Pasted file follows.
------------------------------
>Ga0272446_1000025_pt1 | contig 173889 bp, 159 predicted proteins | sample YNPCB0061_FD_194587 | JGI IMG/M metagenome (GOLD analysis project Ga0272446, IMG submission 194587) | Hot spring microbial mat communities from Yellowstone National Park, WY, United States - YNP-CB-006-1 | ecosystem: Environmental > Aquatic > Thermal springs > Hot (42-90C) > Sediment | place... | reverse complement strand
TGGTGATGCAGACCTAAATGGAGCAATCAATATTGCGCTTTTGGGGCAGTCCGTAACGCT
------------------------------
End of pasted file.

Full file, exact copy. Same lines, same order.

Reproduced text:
>Ga0272446_1000025_pt1 | contig 173889 bp, 159 predicted proteins | sample YNPCB0061_FD_194587 | JGI IMG/M metagenome (GOLD analysis project Ga0272446, IMG submission 194587) | Hot spring microbial mat communities from Yellowstone National Park, WY, United States - YNP-CB-006-1 | ecosystem: Environmental > Aquatic > Thermal springs > Hot (42-90C) > Sediment | place... | reverse complement strand
TGGTGATGCAGACCTAAATGGAGCAATCAATATTGCGCTTTTGGGGCAGTCCGTAACGCT